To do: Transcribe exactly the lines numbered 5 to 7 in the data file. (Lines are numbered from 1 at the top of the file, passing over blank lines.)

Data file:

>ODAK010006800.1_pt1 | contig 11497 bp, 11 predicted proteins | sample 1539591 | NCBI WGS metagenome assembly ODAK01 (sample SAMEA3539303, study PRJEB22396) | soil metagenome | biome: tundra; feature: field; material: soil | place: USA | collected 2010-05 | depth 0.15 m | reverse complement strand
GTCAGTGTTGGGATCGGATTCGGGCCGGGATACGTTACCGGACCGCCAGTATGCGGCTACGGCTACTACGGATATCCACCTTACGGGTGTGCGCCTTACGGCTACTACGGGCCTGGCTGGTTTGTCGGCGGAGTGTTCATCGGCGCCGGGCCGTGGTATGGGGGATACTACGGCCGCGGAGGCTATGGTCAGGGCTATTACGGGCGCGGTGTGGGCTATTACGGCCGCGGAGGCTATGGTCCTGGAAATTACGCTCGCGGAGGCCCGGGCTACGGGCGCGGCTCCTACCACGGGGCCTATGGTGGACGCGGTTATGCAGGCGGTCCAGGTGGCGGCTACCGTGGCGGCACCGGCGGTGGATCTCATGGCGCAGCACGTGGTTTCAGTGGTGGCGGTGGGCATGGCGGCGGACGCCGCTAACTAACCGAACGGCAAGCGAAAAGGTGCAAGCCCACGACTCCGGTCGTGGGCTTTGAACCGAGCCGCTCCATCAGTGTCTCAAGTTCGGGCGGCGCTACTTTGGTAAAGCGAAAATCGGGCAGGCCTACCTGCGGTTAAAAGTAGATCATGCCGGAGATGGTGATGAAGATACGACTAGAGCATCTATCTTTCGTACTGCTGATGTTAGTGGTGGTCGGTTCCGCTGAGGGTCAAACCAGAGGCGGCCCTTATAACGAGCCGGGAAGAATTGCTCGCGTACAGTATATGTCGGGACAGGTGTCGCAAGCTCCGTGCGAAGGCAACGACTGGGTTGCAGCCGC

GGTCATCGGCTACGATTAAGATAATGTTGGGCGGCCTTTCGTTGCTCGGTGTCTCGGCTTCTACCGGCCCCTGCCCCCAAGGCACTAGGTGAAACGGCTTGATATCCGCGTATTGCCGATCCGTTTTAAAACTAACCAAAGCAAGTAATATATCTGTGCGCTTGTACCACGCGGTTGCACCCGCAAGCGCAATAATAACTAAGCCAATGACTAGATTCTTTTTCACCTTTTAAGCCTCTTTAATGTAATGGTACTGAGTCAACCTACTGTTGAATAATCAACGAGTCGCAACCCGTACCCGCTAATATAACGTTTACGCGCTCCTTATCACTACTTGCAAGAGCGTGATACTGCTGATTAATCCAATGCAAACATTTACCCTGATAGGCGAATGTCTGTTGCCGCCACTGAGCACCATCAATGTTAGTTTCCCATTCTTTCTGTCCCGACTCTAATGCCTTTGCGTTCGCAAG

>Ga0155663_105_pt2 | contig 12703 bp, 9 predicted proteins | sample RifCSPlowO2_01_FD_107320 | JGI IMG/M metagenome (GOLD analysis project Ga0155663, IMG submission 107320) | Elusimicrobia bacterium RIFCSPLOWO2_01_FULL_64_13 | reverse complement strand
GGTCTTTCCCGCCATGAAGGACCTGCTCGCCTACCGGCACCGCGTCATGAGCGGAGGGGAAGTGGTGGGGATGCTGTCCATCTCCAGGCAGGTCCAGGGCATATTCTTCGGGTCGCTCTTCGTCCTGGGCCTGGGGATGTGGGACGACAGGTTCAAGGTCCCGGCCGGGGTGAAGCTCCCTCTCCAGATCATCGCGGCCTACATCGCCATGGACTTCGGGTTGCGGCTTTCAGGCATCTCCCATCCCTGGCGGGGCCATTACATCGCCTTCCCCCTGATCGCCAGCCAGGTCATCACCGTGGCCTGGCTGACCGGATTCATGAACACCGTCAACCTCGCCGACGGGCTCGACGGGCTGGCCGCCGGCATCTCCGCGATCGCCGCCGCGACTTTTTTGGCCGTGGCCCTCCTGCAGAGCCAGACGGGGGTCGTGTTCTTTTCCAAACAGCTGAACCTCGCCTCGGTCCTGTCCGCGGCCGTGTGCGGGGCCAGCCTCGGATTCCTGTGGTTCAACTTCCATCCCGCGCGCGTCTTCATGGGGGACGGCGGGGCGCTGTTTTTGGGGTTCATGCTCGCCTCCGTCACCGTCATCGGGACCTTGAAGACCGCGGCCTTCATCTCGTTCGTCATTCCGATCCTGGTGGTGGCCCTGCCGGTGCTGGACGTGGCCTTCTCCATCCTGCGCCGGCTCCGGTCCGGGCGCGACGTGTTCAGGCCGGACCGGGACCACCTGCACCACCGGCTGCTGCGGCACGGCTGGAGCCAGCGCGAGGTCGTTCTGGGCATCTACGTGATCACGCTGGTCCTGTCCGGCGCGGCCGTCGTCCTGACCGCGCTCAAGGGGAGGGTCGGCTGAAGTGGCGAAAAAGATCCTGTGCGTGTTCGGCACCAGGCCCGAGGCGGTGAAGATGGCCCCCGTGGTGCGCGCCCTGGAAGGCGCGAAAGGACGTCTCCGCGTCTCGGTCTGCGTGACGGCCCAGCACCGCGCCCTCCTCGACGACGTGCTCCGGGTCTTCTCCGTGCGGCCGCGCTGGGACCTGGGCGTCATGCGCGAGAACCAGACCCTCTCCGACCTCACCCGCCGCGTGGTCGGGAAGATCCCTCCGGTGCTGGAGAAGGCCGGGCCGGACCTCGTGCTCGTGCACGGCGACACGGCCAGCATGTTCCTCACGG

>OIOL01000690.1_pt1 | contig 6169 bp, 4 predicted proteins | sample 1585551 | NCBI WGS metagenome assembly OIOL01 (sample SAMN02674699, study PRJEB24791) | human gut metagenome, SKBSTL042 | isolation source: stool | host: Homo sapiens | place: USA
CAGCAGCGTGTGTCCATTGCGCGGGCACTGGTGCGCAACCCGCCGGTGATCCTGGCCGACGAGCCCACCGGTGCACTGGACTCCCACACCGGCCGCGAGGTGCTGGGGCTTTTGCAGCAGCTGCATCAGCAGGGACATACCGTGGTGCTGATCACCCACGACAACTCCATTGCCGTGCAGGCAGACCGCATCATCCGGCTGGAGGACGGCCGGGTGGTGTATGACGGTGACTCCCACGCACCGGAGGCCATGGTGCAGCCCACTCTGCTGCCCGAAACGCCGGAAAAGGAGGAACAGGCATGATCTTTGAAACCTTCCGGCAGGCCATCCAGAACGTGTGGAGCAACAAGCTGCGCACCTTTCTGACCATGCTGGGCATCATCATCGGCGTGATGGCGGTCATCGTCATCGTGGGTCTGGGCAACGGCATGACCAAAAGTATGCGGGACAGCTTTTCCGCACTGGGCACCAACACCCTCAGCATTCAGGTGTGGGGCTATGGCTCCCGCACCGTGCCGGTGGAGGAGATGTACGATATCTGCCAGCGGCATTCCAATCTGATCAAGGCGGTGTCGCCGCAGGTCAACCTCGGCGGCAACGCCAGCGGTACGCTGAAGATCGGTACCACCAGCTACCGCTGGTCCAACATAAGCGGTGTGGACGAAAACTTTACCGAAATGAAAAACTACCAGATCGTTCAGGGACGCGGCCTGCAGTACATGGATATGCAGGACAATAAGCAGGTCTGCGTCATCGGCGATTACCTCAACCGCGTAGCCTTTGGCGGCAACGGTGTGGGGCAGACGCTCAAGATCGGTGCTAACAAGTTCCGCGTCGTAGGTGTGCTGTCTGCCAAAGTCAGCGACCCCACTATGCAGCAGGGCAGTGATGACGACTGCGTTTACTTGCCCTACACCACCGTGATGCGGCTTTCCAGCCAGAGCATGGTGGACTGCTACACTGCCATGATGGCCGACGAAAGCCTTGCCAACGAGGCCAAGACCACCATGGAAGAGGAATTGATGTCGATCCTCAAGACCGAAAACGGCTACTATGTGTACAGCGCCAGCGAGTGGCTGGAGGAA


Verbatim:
GGTCTTTCCCGCCATGAAGGACCTGCTCGCCTACCGGCACCGCGTCATGAGCGGAGGGGAAGTGGTGGGGATGCTGTCCATCTCCAGGCAGGTCCAGGGCATATTCTTCGGGTCGCTCTTCGTCCTGGGCCTGGGGATGTGGGACGACAGGTTCAAGGTCCCGGCCGGGGTGAAGCTCCCTCTCCAGATCATCGCGGCCTACATCGCCATGGACTTCGGGTTGCGGCTTTCAGGCATCTCCCATCCCTGGCGGGGCCATTACATCGCCTTCCCCCTGATCGCCAGCCAGGTCATCACCGTGGCCTGGCTGACCGGATTCATGAACACCGTCAACCTCGCCGACGGGCTCGACGGGCTGGCCGCCGGCATCTCCGCGATCGCCGCCGCGACTTTTTTGGCCGTGGCCCTCCTGCAGAGCCAGACGGGGGTCGTGTTCTTTTCCAAACAGCTGAACCTCGCCTCGGTCCTGTCCGCGGCCGTGTGCGGGGCCAGCCTCGGATTCCTGTGGTTCAACTTCCATCCCGCGCGCGTCTTCATGGGGGACGGCGGGGCGCTGTTTTTGGGGTTCATGCTCGCCTCCGTCACCGTCATCGGGACCTTGAAGACCGCGGCCTTCATCTCGTTCGTCATTCCGATCCTGGTGGTGGCCCTGCCGGTGCTGGACGTGGCCTTCTCCATCCTGCGCCGGCTCCGGTCCGGGCGCGACGTGTTCAGGCCGGACCGGGACCACCTGCACCACCGGCTGCTGCGGCACGGCTGGAGCCAGCGCGAGGTCGTTCTGGGCATCTACGTGATCACGCTGGTCCTGTCCGGCGCGGCCGTCGTCCTGACCGCGCTCAAGGGGAGGGTCGGCTGAAGTGGCGAAAAAGATCCTGTGCGTGTTCGGCACCAGGCCCGAGGCGGTGAAGATGGCCCCCGTGGTGCGCGCCCTGGAAGGCGCGAAAGGACGTCTCCGCGTCTCGGTCTGCGTGACGGCCCAGCACCGCGCCCTCCTCGACGACGTGCTCCGGGTCTTCTCCGTGCGGCCGCGCTGGGACCTGGGCGTCATGCGCGAGAACCAGACCCTCTCCGACCTCACCCGCCGCGTGGTCGGGAAGATCCCTCCGGTGCTGGAGAAGGCCGGGCCGGACCTCGTGCTCGTGCACGGCGACACGGCCAGCATGTTCCTCACGG

>OIOL01000690.1_pt1 | contig 6169 bp, 4 predicted proteins | sample 1585551 | NCBI WGS metagenome assembly OIOL01 (sample SAMN02674699, study PRJEB24791) | human gut metagenome, SKBSTL042 | isolation source: stool | host: Homo sapiens | place: USA
CAGCAGCGTGTGTCCATTGCGCGGGCACTGGTGCGCAACCCGCCGGTGATCCTGGCCGACGAGCCCACCGGTGCACTGGACTCCCACACCGGCCGCGAGGTGCTGGGGCTTTTGCAGCAGCTGCATCAGCAGGGACATACCGTGGTGCTGATCACCCACGACAACTCCATTGCCGTGCAGGCAGACCGCATCATCCGGCTGGAGGACGGCCGGGTGGTGTATGACGGTGACTCCCACGCACCGGAGGCCATGGTGCAGCCCACTCTGCTGCCCGAAACGCCGGAAAAGGAGGAACAGGCATGATCTTTGAAACCTTCCGGCAGGCCATCCAGAACGTGTGGAGCAACAAGCTGCGCACCTTTCTGACCATGCTGGGCATCATCATCGGCGTGATGGCGGTCATCGTCATCGTGGGTCTGGGCAACGGCATGACCAAAAGTATGCGGGACAGCTTTTCCGCACTGGGCACCAACACCCTCAGCATTCAGGTGTGGGGCTATGGCTCCCGCACCGTGCCGGTGGAGGAGATGTACGATATCTGCCAGCGGCATTCCAATCTGATCAAGGCGGTGTCGCCGCAGGTCAACCTCGGCGGCAACGCCAGCGGTACGCTGAAGATCGGTACCACCAGCTACCGCTGGTCCAACATAAGCGGTGTGGACGAAAACTTTACCGAAATGAAAAACTACCAGATCGTTCAGGGACGCGGCCTGCAGTACATGGATATGCAGGACAATAAGCAGGTCTGCGTCATCGGCGATTACCTCAACCGCGTAGCCTTTGGCGGCAACGGTGTGGGGCAGACGCTCAAGATCGGTGCTAACAAGTTCCGCGTCGTAGGTGTGCTGTCTGCCAAAGTCAGCGACCCCACTATGCAGCAGGGCAGTGATGACGACTGCGTTTACTTGCCCTACACCACCGTGATGCGGCTTTCCAGCCAGAGCATGGTGGACTGCTACACTGCCATGATGGCCGACGAAAGCCTTGCCAACGAGGCCAAGACCACCATGGAAGAGGAATTGATGTCGATCCTCAAGACCGAAAACGGCTACTATGTGTACAGCGCCAGCGAGTGGCTGGAGGAA